“We envision a world where every person, down to the last mile or ‘base of the pyramid,’ has access to clean energy in an affordable manner.” said Sebastian Africano, International Director.
Read more about the exhibit in today’s Coloradoan!
About this photo
A member of the Lenca Women’s Ceramics Cooperative in rural Marcala, Honduras holds up a piece of Ocote candle that she uses when she needs light after the sun sets on her village.
In Central America, 7 million people live without any access to electricity. Worldwide, more than 1.5 billion people have no electricity. These energy sources are both expensive and have a negative impact on both human health and the natural environment.
Our Solar Energy Program is helping to bring clean energy to local communities throughout Central America by providing access to affordable solar powered solutions.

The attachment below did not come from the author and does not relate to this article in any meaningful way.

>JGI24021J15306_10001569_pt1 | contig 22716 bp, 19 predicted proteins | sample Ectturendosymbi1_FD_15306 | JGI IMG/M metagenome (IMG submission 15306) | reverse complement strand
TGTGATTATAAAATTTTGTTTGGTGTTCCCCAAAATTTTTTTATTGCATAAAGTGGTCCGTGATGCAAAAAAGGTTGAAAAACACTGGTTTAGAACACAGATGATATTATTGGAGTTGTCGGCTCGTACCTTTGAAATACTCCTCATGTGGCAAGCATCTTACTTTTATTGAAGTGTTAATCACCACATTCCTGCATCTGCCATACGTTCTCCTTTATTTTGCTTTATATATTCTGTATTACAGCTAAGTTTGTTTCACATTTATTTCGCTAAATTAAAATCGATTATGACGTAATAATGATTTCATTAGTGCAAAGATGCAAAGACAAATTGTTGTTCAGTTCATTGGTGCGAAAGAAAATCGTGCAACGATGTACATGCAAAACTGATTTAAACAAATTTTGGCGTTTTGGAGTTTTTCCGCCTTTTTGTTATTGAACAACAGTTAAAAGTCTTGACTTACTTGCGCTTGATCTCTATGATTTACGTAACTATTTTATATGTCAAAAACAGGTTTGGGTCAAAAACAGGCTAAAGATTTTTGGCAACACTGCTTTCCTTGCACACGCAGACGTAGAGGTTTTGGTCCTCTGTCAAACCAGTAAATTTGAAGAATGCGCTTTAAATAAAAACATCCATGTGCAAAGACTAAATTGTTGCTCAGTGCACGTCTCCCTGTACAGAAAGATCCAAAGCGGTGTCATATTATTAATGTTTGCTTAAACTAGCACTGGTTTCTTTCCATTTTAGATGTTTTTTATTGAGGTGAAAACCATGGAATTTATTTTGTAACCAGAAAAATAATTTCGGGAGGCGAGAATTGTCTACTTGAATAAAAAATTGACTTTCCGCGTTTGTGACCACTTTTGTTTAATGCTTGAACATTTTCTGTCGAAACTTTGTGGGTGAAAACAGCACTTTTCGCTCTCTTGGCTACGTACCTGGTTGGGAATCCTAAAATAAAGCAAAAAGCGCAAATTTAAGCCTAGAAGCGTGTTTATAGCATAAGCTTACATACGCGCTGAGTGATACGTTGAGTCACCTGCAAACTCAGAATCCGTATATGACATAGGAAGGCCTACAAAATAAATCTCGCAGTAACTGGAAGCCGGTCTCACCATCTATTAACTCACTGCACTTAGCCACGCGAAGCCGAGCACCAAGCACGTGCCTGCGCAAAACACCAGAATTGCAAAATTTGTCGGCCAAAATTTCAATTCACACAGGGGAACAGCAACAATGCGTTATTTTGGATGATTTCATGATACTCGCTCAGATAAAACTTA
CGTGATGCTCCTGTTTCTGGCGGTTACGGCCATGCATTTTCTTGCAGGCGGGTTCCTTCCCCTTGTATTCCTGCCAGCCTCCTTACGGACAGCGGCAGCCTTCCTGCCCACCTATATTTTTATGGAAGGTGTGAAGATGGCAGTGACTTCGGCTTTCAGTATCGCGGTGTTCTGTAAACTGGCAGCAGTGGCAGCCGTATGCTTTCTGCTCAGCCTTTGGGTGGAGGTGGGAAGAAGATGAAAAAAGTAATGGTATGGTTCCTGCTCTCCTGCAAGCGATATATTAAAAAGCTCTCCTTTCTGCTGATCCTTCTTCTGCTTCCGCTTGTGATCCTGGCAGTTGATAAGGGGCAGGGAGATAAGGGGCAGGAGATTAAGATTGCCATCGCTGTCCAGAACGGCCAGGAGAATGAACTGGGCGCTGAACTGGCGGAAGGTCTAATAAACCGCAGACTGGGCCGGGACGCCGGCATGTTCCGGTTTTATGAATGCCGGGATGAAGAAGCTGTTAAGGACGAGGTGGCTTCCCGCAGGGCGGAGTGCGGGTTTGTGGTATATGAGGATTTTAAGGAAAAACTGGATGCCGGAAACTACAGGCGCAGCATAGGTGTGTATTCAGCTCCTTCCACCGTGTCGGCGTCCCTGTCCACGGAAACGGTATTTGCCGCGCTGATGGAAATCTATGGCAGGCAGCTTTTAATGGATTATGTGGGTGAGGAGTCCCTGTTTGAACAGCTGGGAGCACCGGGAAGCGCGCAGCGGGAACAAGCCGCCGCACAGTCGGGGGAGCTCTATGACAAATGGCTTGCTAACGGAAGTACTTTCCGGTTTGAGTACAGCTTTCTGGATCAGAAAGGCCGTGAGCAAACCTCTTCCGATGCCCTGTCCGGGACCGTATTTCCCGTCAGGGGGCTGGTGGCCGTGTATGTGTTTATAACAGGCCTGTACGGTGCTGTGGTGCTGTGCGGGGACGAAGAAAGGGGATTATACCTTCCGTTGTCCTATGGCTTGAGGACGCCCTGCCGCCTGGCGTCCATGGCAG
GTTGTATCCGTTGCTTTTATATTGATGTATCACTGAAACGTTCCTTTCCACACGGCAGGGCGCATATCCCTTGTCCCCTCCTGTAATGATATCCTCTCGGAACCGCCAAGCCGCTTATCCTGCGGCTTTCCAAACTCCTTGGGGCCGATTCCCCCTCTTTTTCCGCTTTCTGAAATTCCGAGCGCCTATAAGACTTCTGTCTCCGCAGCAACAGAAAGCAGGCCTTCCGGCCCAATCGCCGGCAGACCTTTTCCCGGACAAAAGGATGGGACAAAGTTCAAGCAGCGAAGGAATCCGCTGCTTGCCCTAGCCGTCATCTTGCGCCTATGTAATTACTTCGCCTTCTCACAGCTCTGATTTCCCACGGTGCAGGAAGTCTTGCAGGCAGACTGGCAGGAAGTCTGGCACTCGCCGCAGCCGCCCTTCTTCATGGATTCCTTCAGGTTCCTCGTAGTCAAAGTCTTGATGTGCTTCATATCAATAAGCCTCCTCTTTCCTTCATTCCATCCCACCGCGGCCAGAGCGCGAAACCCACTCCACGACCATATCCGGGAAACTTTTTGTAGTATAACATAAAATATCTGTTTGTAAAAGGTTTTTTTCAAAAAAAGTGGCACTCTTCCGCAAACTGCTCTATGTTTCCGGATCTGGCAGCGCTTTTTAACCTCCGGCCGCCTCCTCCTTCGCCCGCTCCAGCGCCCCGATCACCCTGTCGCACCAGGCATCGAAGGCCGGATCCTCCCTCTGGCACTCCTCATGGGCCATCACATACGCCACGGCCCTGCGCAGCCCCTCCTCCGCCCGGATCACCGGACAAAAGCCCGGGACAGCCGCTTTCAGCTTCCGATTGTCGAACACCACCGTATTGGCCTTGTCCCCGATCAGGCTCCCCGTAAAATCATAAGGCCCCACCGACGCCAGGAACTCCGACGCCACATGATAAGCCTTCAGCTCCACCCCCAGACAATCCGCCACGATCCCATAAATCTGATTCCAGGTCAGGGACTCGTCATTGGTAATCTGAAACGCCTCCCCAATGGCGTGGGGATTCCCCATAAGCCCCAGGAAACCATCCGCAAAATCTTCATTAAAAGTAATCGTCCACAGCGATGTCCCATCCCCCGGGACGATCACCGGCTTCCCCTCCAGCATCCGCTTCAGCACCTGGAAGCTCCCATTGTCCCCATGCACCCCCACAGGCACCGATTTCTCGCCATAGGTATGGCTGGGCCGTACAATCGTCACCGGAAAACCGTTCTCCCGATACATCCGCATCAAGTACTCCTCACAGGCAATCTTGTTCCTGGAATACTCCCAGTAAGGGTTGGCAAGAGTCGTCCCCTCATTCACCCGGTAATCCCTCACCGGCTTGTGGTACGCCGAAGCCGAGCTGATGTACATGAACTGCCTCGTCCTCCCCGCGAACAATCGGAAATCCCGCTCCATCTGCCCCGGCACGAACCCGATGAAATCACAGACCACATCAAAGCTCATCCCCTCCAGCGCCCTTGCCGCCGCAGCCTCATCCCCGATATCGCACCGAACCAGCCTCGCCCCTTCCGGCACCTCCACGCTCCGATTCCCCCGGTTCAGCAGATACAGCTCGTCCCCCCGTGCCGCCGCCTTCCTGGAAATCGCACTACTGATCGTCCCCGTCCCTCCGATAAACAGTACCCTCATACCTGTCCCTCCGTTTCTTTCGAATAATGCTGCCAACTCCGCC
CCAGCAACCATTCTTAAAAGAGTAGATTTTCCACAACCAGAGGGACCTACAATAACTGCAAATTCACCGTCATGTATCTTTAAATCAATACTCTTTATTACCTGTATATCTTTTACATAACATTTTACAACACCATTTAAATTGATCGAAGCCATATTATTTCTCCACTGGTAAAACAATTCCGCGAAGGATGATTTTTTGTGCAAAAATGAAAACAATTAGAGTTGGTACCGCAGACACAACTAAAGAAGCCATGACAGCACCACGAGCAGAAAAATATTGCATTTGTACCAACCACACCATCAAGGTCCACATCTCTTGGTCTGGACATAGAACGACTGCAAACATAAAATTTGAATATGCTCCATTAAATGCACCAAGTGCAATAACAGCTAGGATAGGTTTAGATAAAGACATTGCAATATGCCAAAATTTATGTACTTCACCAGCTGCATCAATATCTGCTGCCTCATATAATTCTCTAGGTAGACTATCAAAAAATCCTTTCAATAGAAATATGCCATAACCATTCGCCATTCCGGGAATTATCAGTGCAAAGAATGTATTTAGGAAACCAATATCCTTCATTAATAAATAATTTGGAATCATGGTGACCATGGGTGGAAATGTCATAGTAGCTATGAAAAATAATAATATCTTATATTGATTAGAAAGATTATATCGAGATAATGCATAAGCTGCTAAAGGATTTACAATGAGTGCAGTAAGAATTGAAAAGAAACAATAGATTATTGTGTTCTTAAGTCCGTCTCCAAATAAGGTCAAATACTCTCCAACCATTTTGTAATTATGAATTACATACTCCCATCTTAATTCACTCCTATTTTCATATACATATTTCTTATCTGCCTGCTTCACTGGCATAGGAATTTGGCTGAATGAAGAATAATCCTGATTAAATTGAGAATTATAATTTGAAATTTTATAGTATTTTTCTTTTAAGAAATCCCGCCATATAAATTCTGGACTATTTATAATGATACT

When you go solar with SolarCity you will also help Native American families heat their homes with solar energy!
Trees, Water & People (TWP) and Benny Mosiman, an Energy Consultant with SolarCity (and a former intern at TWP), are combining forces to help homeowners lower their electricity costs with solar and help fund the Solar Energy and Tribal Renewable Energy Programs. When you purchase a system through Benny and you mention Trees, Water & People, a $300 donation will be made to help fund these important programs.
The choice to get your electricity from the sun will not only benefit our environment and your wallet but will also help families in Central America and on Native American Reservations all across this country get their power from clean, renewable resources.
SolarCity installs solar systems with no up-front costs and sells the electricity back to the homeowner at a rate comparable to what you pay for electricity now, often times for a lower cost! If you would like to set up a free site visit or just want to chat about your options for solar and see if it is a right fit for you please contact Benny at 720-387-5482 or firstname.lastname@example.org. Don’t forget to mentions Trees, Water & People!